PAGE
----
Taiwan-born chef Andre Chiang jolted the foodie world earlier this week by announcing that he will be closing Restaurant Andre after eight years of being in the business. The restaurant is at the apex of its popularity — some say it hasn't even reached its full potential yet. It won two stars in the inaugural edition of Singapore’s Michelin guide in 2016 and retained them in this year’s edition, which was published in June. It is also #2 on Asia’s 50 Best Restaurants 2017 list.
There were murmurings among industry insiders about the notoriously perfectionist chef’s discontent with getting anything less than three stars. “I don’t know how to be better, but we’ll keep doing what we can do,” he had said to us after the inaugural awards ceremony back in 2016. He denies the rumours, though. “My decision to close Restaurant Andre is not related to any awards. I do not have to prove anything to anyone,” he told CNN.
Still, in an official statement via email, he devotes an entire paragraph to the topic of the awards: “I’m a perfectionist and for the past 30 years of my career, I’ve been looking for that unrealistic “moment of perfection”: Three Michelin stars, World’s Top 50 restaurant... until now I realised, at this moment — it is perfect as it is.”
He adds, “The moment I perfect a dish, is the moment I let go from my menu. I started to cook since I was 13, and this month will be the 30th year of my culinary journey. I want to go back to where I started, I want to go back to cooking, have a balanced life and cook happily.”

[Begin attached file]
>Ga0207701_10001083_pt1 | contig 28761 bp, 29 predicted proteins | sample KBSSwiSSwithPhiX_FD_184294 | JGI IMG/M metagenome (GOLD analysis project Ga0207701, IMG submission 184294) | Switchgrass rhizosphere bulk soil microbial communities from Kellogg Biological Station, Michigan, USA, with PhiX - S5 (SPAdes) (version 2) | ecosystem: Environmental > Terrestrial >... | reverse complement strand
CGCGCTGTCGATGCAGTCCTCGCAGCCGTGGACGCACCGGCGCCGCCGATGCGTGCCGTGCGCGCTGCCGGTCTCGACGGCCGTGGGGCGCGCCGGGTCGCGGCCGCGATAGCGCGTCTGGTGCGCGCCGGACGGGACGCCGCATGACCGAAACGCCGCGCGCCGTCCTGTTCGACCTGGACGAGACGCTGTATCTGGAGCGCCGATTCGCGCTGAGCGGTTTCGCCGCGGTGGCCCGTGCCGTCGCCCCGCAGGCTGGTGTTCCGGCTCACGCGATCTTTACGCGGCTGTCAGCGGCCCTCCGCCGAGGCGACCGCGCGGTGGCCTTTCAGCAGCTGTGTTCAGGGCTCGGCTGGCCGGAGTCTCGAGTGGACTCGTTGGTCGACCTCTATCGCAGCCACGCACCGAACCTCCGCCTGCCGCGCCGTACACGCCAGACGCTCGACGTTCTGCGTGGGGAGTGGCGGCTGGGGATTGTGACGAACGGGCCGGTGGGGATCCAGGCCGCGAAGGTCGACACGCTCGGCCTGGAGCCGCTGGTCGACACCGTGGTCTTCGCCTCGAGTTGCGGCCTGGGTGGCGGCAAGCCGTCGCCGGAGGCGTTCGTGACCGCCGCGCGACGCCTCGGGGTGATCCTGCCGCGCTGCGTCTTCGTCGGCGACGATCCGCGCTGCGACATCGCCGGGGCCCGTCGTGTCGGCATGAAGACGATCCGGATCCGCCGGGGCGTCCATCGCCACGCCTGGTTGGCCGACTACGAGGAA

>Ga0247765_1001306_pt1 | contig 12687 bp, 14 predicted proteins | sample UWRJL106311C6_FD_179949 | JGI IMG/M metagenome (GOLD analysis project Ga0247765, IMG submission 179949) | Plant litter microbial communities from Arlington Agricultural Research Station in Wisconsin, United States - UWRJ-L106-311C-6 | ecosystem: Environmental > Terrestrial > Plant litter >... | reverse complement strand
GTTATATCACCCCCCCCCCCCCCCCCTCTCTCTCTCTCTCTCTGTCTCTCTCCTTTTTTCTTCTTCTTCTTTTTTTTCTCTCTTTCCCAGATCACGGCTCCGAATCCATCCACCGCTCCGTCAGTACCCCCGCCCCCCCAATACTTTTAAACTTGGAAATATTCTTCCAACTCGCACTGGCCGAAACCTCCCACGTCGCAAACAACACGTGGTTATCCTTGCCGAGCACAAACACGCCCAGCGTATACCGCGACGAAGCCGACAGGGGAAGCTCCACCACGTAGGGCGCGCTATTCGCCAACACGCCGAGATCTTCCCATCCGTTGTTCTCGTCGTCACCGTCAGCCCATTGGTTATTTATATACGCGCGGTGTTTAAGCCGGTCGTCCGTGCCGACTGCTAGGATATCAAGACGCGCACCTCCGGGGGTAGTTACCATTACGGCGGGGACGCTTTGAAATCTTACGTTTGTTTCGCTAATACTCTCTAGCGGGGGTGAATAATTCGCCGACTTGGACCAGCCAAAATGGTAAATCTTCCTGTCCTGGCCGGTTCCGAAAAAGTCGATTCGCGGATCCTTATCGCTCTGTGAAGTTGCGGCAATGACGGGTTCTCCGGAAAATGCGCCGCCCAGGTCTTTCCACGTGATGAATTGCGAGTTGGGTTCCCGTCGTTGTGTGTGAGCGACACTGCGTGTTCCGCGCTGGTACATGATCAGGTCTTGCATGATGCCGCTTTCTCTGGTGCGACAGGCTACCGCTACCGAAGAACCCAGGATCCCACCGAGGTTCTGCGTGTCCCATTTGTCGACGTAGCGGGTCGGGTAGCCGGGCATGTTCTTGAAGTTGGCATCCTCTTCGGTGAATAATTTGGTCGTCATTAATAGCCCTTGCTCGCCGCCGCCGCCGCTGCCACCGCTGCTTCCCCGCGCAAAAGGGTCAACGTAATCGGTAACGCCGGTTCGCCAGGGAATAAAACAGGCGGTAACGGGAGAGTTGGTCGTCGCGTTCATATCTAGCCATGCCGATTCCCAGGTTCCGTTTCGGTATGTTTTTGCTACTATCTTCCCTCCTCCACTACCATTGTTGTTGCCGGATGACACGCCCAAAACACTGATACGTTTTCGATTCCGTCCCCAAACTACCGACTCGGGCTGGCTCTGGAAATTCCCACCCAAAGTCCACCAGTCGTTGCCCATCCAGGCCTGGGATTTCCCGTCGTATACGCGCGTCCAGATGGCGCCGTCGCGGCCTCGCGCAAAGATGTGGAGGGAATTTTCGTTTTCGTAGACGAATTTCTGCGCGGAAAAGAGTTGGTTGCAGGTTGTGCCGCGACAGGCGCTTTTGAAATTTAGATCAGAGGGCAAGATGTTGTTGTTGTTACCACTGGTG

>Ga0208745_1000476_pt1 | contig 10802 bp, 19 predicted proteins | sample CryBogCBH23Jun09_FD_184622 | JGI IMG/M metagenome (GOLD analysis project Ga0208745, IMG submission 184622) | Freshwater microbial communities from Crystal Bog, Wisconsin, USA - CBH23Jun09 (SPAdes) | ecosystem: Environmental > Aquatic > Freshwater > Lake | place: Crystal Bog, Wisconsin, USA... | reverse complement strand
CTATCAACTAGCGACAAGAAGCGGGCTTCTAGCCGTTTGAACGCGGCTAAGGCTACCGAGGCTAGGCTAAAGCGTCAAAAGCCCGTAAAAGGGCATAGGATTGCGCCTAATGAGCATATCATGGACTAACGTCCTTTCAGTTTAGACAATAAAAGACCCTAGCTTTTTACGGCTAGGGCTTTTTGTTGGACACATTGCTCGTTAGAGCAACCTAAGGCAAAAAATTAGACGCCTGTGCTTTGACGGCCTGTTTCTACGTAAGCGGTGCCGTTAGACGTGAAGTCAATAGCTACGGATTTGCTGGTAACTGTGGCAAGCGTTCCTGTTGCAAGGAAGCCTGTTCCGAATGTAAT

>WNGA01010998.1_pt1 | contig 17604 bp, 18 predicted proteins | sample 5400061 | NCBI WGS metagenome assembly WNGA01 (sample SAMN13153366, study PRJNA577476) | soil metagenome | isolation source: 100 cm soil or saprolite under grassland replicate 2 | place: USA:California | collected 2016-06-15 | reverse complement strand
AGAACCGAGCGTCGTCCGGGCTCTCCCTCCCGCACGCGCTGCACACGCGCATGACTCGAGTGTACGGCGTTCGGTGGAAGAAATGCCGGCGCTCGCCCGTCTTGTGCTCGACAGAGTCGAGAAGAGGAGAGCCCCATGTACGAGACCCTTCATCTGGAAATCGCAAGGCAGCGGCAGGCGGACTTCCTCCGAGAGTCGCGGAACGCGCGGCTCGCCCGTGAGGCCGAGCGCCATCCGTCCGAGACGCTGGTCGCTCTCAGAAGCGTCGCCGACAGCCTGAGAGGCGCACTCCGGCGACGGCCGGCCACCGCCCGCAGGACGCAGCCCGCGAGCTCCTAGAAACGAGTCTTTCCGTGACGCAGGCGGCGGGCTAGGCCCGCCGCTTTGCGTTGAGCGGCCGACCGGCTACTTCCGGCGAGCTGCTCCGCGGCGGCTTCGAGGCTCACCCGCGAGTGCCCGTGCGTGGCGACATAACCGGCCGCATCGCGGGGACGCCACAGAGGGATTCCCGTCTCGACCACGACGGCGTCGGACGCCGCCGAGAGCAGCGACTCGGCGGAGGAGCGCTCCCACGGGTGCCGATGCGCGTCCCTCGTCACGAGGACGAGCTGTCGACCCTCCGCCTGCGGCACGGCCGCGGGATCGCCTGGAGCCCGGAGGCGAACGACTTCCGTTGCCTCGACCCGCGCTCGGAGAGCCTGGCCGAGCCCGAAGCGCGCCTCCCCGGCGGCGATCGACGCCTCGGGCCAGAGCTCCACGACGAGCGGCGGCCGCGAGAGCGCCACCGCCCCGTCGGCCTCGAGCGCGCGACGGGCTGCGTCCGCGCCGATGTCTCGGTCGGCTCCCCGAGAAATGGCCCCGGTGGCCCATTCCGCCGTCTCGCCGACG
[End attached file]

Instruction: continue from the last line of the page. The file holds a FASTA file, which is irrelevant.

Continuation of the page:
So, in a move that echoes other celebrated chefs before him, most recently the lauded French chef Sébastien Bras, son of Michel Bras, who announced he wanted to “give back” the three Michelin stars he and his father have maintained for almost two decades at their restaurant Le Suquet à Laguiole, Andre is also, er, returning his two Michelin stars.
He pens: “I have decided to re-prioritise my professional life from early next year, and as such, I wish to kindly return my Michelin stars and also request to not be included in the 2018 edition of the Michelin Guide Singapore. Following Michelin Guide’s expansion in Asia, I understand that Michelin will soon launch new editions in Bangkok and Taiwan (where my other restaurant RAW is located in Taipei). As my hope is that RAW will be the pure place where I can focus on educating, developing others, and cooking after my retirement from Restaurant Andre, I also request that RAW not be included in the Michelin Guide Taiwan (or Taipei).”
If you plan to make a final trip to his haute French eatery, bad news: the eight-course farewell Octaphilosophy menu now costs a whopping $800 per person, with wine pairing, up from about $200 for a five-course lunch and $350 for an eight-course dinner sans drinks in the past. But the Bukit Pasoh restaurant’s last day of service is on 14 February, 2018, so maybe, just maybe, there’s still time to save up.
The chef says that after its closure, he will be involved in “a few projects” and “returning to where I was born forty years ago... passing on everything I have to the next generation in Taiwan and China is my duty, and providing young chefs [with] a better education and culinary culture is an urgent priority for me. Although Restaurant Andre’s legacy will soon become a fond memory to the world’s gourmets, I have no regrets, as we have achieved all that we have wanted to for Singapore and for Asia. Now, it is time for me to go home.”
The quaint shophouse in which Restaurant Andre is currently housed will reportedly be converted into a more casual eatery, which the chef will have a share in, along with stakes in other restaurants like the successful Burnt Ends, Meat Smith and Bincho. Goodbye Andre the chef, hello Andre the businessman?
Restaurant Andre is at 41 Bukit Pasoh Rd, S089855. Tel: 6534-8880.